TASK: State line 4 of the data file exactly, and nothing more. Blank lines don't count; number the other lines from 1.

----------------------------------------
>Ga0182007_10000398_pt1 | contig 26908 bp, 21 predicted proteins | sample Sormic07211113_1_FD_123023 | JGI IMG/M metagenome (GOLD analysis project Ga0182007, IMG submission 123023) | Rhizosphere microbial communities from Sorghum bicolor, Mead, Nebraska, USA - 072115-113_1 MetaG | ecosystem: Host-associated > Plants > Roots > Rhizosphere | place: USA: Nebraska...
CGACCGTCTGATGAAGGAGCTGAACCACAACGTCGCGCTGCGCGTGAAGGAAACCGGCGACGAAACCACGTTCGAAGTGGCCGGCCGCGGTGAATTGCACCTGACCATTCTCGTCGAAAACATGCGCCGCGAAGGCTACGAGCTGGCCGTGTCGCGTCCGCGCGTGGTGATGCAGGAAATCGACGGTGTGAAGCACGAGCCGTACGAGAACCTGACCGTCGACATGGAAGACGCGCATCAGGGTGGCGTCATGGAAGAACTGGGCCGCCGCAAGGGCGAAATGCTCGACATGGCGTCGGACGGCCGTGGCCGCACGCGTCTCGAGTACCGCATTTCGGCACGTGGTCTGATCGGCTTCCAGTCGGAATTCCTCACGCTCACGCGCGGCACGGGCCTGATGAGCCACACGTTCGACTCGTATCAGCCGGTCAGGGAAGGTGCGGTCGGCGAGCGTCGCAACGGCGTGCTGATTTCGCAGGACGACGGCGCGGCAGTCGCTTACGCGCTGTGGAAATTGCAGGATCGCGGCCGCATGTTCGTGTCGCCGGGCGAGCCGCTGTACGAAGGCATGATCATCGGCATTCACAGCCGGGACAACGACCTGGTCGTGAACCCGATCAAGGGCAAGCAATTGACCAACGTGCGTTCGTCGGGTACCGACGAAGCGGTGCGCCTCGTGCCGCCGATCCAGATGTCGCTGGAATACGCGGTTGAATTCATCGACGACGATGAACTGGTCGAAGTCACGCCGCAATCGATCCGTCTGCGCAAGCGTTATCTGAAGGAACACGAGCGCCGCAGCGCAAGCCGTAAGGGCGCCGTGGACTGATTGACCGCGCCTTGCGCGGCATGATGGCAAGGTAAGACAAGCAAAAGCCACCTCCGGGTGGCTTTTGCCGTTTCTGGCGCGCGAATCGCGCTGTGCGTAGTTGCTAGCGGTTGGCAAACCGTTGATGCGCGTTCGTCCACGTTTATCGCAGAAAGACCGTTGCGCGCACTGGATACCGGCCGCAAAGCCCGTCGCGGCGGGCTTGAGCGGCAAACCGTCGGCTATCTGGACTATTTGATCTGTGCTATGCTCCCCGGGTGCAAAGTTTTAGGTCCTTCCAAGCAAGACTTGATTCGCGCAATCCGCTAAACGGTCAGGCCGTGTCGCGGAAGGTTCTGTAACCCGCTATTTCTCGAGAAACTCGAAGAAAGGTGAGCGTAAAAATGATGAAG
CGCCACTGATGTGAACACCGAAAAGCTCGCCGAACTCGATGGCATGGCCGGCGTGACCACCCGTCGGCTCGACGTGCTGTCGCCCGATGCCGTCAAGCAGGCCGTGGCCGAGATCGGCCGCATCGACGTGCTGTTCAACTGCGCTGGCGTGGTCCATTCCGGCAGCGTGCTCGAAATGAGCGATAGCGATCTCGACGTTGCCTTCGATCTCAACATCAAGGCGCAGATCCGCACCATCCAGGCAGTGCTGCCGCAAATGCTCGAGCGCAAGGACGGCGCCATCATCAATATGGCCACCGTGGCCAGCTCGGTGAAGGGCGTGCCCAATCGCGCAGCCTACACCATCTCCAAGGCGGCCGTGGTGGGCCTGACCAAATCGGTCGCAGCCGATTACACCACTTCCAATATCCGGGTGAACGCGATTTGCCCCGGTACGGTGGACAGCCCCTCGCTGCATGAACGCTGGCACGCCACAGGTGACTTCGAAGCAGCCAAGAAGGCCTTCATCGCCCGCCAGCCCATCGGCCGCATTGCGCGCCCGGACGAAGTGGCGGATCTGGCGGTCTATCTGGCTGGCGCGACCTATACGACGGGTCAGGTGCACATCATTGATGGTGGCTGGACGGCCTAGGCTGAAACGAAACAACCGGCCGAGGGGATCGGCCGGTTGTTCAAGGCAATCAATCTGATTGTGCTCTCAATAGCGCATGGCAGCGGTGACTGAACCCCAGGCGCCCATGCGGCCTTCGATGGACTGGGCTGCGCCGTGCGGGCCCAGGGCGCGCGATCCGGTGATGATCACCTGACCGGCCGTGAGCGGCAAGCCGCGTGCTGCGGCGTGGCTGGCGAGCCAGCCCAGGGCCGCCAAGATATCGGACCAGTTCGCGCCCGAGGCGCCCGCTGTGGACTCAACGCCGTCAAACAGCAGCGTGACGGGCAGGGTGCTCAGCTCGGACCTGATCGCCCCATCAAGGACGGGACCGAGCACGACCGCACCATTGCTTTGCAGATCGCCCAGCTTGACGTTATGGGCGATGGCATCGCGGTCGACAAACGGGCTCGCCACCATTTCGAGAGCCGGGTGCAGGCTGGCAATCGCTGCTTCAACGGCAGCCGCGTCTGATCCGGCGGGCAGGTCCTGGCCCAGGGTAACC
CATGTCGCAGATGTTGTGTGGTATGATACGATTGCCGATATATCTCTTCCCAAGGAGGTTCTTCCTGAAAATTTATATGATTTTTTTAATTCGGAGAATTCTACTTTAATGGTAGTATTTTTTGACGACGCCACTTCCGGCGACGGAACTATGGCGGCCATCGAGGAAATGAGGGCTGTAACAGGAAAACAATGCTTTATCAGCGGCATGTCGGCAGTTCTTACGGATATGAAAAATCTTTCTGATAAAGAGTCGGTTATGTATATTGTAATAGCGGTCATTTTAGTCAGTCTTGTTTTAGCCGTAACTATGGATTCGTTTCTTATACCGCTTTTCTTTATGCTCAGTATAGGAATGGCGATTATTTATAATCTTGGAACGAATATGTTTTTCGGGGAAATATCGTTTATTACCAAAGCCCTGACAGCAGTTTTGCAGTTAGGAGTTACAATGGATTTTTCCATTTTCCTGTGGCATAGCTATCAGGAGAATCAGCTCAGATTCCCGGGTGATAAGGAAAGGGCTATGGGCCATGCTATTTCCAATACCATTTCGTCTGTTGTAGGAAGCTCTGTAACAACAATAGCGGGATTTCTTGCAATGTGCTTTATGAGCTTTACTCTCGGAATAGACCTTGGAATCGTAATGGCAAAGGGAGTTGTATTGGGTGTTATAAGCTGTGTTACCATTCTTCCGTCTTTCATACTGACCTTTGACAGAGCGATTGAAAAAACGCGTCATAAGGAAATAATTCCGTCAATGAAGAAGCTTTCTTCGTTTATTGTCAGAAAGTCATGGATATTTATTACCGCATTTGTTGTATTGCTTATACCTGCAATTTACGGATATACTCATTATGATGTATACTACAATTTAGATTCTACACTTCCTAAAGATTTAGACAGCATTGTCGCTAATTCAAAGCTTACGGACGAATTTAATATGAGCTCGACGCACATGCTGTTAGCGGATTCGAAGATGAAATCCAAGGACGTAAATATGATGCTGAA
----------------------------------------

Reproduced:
CATGTCGCAGATGTTGTGTGGTATGATACGATTGCCGATATATCTCTTCCCAAGGAGGTTCTTCCTGAAAATTTATATGATTTTTTTAATTCGGAGAATTCTACTTTAATGGTAGTATTTTTTGACGACGCCACTTCCGGCGACGGAACTATGGCGGCCATCGAGGAAATGAGGGCTGTAACAGGAAAACAATGCTTTATCAGCGGCATGTCGGCAGTTCTTACGGATATGAAAAATCTTTCTGATAAAGAGTCGGTTATGTATATTGTAATAGCGGTCATTTTAGTCAGTCTTGTTTTAGCCGTAACTATGGATTCGTTTCTTATACCGCTTTTCTTTATGCTCAGTATAGGAATGGCGATTATTTATAATCTTGGAACGAATATGTTTTTCGGGGAAATATCGTTTATTACCAAAGCCCTGACAGCAGTTTTGCAGTTAGGAGTTACAATGGATTTTTCCATTTTCCTGTGGCATAGCTATCAGGAGAATCAGCTCAGATTCCCGGGTGATAAGGAAAGGGCTATGGGCCATGCTATTTCCAATACCATTTCGTCTGTTGTAGGAAGCTCTGTAACAACAATAGCGGGATTTCTTGCAATGTGCTTTATGAGCTTTACTCTCGGAATAGACCTTGGAATCGTAATGGCAAAGGGAGTTGTATTGGGTGTTATAAGCTGTGTTACCATTCTTCCGTCTTTCATACTGACCTTTGACAGAGCGATTGAAAAAACGCGTCATAAGGAAATAATTCCGTCAATGAAGAAGCTTTCTTCGTTTATTGTCAGAAAGTCATGGATATTTATTACCGCATTTGTTGTATTGCTTATACCTGCAATTTACGGATATACTCATTATGATGTATACTACAATTTAGATTCTACACTTCCTAAAGATTTAGACAGCATTGTCGCTAATTCAAAGCTTACGGACGAATTTAATATGAGCTCGACGCACATGCTGTTAGCGGATTCGAAGATGAAATCCAAGGACGTAAATATGATGCTGAA